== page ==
Jury gets perjury, accessory case of convicted killer’s dad

GRAND RAPIDS, Mich. (WOOD) — The case of a father accused of helping his son cover up the dismemberment of a woman is in the hands of a jury.

They will decide whether James Chance is guilty or not guilty of perjury and being an accessory after the fact in the dismemberment of Ashley Young, who Chance’s son was convicted of murdering.

Friday’s proceedings started with closing arguments from attorneys for both sides.

Kent County Assistant Prosecutor Lawrence Boivin told the jury that Chance omitted details about stops the family made between Grand Rapids, where Young was killed in late 2018, and the family home in Holland. Some of Young’s remains were in Chance’s vehicle at the time. Boivin said Chance’s failure to tell investigators everything that happened hindered the investigation and may have prevented the recovery of Young’s body parts.

Boivin argued that Chance used his 24 years of experience as a police officer to help his son cover up the crime. He said that when the family went to the Grand Rapids Police Department on Dec. 2, 2018, James Chance could have simply told police that his son killed and dismembered Young and that he had the evidence — but he didn’t. Boivin said the trip to GRPD was a charade to buy time.

The prosecutor went on to imply to the jury that James Chance himself disposed of Young’s head in the trash at his home — a theory Boivin had previously presented to the judge without the jury in the room, though no evidence to that effect was put forth during two and a half days of testimony this week.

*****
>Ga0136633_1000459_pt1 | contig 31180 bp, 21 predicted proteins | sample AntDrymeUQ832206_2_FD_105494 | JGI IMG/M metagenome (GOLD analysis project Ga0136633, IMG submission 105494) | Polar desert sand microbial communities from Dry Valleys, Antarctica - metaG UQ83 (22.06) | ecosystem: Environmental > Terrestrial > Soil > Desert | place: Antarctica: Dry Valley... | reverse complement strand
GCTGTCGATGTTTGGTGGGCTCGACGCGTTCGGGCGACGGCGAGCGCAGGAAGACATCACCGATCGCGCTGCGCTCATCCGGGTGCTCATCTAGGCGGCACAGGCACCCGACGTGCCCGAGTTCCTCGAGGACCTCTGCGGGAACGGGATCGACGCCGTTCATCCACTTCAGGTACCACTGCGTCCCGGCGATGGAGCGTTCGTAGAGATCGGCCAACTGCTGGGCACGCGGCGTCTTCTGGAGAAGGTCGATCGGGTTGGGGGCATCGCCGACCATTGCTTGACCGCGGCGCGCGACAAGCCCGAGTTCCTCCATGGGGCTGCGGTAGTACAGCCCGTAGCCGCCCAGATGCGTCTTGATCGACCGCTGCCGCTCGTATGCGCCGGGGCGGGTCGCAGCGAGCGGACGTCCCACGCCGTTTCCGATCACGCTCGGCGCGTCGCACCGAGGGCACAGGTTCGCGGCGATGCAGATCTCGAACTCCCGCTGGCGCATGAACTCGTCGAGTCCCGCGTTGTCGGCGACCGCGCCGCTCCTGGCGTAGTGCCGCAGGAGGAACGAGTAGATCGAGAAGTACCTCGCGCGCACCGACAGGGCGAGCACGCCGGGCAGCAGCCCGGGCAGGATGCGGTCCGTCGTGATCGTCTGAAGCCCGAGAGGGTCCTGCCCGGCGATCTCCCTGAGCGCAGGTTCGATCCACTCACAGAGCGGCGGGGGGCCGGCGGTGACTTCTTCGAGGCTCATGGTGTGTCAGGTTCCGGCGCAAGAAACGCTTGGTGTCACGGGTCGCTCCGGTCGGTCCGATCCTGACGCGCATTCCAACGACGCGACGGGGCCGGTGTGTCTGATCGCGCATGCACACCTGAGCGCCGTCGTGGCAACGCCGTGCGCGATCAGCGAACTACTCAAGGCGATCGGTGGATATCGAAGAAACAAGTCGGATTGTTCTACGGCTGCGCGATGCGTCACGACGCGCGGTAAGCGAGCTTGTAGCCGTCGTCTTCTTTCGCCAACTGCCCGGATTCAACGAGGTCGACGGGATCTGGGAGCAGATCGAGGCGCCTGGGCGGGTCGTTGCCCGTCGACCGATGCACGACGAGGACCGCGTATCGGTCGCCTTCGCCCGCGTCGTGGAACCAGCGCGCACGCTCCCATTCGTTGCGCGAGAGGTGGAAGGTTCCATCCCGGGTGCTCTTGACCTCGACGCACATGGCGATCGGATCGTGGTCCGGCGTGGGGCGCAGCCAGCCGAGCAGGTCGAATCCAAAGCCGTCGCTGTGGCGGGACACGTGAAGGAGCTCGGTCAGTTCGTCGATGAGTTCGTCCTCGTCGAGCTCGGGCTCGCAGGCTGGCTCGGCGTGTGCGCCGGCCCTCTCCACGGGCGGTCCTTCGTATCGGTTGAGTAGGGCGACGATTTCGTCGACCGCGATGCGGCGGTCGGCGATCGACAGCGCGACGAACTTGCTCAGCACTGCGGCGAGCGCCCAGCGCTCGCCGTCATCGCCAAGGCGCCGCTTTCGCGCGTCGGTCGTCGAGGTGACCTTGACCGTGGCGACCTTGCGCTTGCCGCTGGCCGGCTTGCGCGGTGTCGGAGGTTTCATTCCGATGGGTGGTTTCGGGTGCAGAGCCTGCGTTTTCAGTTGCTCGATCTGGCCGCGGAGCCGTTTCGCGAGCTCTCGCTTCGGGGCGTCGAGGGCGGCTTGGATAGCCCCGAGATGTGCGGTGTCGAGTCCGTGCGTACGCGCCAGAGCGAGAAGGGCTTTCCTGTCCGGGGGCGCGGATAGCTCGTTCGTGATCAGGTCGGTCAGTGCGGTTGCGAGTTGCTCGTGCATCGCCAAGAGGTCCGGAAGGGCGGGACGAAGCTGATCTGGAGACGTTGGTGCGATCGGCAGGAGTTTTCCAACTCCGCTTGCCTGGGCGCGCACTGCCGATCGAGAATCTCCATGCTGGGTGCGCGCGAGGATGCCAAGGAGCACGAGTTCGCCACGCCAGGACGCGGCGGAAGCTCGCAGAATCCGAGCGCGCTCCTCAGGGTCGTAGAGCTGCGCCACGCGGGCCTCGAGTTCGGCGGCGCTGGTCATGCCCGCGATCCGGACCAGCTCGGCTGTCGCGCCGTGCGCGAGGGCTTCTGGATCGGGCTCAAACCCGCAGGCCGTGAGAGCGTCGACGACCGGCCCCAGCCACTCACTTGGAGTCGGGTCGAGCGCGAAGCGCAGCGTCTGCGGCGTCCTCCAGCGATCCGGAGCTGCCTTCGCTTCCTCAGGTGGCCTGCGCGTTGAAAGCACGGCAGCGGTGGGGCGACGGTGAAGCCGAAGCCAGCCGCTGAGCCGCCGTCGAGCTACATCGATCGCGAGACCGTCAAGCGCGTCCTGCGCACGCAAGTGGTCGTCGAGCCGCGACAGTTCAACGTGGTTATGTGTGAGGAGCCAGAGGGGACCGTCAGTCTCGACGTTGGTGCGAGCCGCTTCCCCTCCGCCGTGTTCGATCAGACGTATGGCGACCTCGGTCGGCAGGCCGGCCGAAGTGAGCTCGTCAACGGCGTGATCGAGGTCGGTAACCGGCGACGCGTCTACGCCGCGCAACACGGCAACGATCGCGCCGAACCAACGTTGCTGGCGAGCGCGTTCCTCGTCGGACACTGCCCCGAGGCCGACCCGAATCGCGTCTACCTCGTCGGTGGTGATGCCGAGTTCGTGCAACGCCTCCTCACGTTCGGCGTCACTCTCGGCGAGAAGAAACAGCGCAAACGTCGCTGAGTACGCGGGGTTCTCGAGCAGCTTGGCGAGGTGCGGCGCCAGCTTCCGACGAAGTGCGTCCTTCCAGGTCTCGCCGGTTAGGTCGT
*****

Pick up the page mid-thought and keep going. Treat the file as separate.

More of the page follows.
When it was her turn to give a closing argument, defense attorney Laura Joyce reminded jurors that her client told investigators his son should be prosecuted to the fullest extent of the law, that he tried to give helpful information and that he delivered his son to police.

“Jim Chance has the courage to bring his son to the police department,” she said, adding he did more than he was lawfully required to do to aid authorities.

She said prosecuting Chance was “irresponsible” and “unconscionable.”

“How dare they call him a liar?” she demanded.

The partial remains of Young, 31, of Oshtemo Township, were found later Dec. 2, 2018, in the Grand Rapids house where Chance’s son, Jared Chance, was renting an apartment.

James Chance’s other son, Konrad Chance, testified Wednesday that Jared Chance confessed to his family earlier that day that he had killed Young.

During an investigative subpoena interrogation with James Chance in December 2018, James Chance told investigators that his son said he had dumped other parts of Young’s body in trash cans around metro Grand Rapids. Her head, hands and feet have not been recovered.

Jared Chance was convicted of murder in September 2019 and is now serving 100 to 200 years in prison.